But as 13 Investigates found out, rarely are officers with Belvidere Police ever disciplined after a complaint is made.
Belvidere Police say they received seven complaints from 2014 to 2018. That's as far back in the records it would give us. Three of the complaints involve Parker or Davenport.
One woman says Parker threatened to kill her son, report her to immigration, and shouted a racist expletive.
Another man says Davenport maced him while he was on the ground after he was a victim of an assault.
At least three other officers were accused of beating people's heads in to the floor, unjustly macing people, and injuring them to the point of hospitalization.
The person who investigates these claims is the Belvidere Chief of Police.
Since becoming chief in 2018, Woody has cleared every officer of wrongdoing in complaints filed against them. In fact, there is no record of any officer being punished following any of these formal complaints except for one.
"Tom" asked us to hide his identity for his safety. He says an officer started yelling at him after taking a picture of Belvidere squad cars parked outside a local Starbucks. That's when Tom grabbed his phone, and started recording. That officer was Ryan Davenport.
"He was telling me that if I put the pictures or anything that I took on Facebook he was coming after me," Tom said.
In the video, you can hear Officer Davenport say, "If I find out that ends up on Facebook, I'm coming after you."
Tom says Davenport back-handed him during the incident, hitting his hand, camera and his face.
Tom filed a complaint with then-Chief Jan Noble, and Officer Davenport was suspended without pay for 24 hours for "conduct unbecoming," saying police members should "control their temper." Officer Davenport was also ordered to undergo "social conflict control" training.
Tom says after he filed that report, Chief Woody, who at the time was deputy chief of the department, called him down to the station.
"He put a paper in front of me, and it was a paper for me to sign that stated that I was agreeing not to press charges against the officer," Tom said. "And I felt at the time that if I didn't do that, it wasn't going to be investigated right and nothing was going to come from it."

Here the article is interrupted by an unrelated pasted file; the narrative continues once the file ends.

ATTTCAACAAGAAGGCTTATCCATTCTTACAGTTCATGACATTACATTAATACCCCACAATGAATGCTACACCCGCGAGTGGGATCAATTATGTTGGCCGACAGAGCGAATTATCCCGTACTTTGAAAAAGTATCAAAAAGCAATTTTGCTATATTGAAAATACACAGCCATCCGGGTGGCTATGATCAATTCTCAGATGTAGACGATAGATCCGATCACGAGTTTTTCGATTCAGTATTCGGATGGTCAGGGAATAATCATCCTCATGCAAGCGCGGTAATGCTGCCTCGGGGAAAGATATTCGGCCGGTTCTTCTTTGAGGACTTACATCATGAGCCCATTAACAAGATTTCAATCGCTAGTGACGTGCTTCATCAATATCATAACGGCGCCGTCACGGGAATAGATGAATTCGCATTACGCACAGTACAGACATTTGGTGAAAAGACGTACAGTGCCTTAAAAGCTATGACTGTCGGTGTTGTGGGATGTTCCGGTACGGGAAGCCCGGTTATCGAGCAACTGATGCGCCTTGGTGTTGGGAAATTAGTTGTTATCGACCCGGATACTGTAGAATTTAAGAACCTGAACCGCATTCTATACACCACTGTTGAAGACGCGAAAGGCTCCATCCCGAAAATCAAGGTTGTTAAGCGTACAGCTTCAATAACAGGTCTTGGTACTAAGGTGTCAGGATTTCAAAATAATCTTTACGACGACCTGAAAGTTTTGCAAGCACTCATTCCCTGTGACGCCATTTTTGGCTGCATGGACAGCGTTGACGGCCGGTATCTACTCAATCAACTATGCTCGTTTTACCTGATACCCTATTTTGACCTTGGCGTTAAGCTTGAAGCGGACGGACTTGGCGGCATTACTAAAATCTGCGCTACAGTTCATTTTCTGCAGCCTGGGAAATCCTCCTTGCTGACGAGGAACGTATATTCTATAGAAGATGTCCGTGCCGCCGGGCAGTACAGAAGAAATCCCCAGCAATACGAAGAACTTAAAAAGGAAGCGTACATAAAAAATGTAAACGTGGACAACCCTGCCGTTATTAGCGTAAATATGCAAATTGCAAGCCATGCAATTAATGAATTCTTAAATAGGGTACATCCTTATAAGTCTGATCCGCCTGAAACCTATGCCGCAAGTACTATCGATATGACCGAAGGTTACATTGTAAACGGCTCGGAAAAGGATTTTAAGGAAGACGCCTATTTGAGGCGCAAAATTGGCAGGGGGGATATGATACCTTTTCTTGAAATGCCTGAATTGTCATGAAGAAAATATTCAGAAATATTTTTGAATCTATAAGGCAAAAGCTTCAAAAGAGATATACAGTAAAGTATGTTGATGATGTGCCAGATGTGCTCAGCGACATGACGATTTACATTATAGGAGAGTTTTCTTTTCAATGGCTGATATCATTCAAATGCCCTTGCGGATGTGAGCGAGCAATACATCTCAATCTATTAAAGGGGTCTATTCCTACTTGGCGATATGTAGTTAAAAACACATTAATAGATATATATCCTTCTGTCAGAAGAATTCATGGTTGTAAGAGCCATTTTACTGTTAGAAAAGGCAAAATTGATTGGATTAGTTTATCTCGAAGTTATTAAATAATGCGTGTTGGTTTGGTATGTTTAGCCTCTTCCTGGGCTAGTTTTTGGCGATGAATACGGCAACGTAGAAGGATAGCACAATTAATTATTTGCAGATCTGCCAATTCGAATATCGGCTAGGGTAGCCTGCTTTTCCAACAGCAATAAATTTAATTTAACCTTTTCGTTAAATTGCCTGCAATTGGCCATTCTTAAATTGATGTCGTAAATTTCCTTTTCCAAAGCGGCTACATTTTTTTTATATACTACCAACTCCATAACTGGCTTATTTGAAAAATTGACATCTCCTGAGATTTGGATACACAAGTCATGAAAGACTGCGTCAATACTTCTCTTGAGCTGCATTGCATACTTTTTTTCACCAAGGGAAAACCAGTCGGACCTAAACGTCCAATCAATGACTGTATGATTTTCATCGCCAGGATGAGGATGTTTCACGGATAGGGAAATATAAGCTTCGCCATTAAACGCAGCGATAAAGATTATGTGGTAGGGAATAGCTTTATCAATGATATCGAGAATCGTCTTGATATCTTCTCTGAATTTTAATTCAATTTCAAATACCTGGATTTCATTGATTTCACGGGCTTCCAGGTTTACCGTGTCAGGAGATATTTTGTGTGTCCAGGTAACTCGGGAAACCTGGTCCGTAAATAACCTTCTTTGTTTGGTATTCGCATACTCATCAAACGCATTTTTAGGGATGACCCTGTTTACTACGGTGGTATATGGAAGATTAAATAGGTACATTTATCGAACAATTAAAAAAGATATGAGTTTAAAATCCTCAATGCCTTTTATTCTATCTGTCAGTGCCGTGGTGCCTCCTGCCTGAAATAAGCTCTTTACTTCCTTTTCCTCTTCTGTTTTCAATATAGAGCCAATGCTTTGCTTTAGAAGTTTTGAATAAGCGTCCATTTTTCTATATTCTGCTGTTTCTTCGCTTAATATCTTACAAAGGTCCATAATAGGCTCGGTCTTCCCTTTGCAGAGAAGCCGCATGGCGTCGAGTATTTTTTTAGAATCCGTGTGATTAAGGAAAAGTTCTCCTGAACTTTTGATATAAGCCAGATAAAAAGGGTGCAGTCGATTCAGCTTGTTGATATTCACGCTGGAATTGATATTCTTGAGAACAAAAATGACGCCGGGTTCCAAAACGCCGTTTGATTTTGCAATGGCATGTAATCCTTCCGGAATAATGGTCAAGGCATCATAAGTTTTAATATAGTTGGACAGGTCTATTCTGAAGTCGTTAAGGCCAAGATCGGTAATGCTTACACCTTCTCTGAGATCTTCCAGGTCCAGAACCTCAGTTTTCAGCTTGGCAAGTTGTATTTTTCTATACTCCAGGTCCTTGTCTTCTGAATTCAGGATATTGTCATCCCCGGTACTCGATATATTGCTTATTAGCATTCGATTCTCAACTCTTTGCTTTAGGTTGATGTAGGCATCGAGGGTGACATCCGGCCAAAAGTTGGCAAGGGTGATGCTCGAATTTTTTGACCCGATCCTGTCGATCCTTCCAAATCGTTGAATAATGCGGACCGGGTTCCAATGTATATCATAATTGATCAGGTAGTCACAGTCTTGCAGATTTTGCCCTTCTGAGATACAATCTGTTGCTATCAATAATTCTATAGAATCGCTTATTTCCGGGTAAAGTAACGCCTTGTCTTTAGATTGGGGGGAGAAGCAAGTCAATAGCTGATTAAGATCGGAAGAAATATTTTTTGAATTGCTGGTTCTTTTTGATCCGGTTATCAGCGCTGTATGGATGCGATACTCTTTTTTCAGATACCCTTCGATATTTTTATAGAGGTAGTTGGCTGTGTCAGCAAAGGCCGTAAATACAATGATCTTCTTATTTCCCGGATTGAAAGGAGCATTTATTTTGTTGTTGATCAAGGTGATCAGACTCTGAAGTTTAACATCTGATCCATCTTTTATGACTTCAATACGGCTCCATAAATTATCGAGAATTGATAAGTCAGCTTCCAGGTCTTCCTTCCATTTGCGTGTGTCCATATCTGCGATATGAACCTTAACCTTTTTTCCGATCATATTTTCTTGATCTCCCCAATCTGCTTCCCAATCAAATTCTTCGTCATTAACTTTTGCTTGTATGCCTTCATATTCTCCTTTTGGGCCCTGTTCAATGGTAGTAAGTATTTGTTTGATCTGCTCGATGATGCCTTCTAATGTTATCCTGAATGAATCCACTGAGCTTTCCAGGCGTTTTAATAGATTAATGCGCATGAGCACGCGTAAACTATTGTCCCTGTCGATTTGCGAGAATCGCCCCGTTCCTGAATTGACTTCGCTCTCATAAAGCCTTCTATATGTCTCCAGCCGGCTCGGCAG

Tom says he signed the waiver of criminal prosecution form and left the department with a target on his back, alleging law enforcement in Belvidere and Boone County started harassing his family and following them.
"And enough was enough. And we picked up and left. I mean literally picked up and left and moved out of state because of not wanting to deal with the harassment anymore," he said.
Civil rights attorney Louis Meyer says he's more than familiar with police in Belvidere, saying his office is looking into repeat offenders.
"Unfortunately we've received numerous calls for police misconduct cases involving the Belvidere Police Department," Meyer told 13 Investigates.
He says his firm has handled at least seven cases out of Belvidere in the past 3 years — all for police misconduct.
"For a department that size, that's a lot," Meyer said.
13 Investigates found records of more than a dozen lawsuits from 2001 to 2019. Davenport is named in at least one; Parker in at least five.
City records show a total of $73,000 has been paid out to people in settlements involving Belvidere Police. The settlements Parker's been named in total nearly $60,000. Some of the people paid, signed agreements not to publicly talk about the incident or the officers.
"It protects the officers because it's not in the public so people don't raise uproar about it," Meyer said.
That's why Meyer can't publicly tell 13 Investigates which officers his clients have accused of misconduct.
The people we did interview say they're done staying silent, and they want Belvidere Police to hold officers accountable.
"Somebody needs to take a stand and it needs to stop now," Tammy Alm said.
When we asked Taylor Anguiano, who has a handful of criminal convictions in his past, why we should believe him, he said this: "Because it's the truth."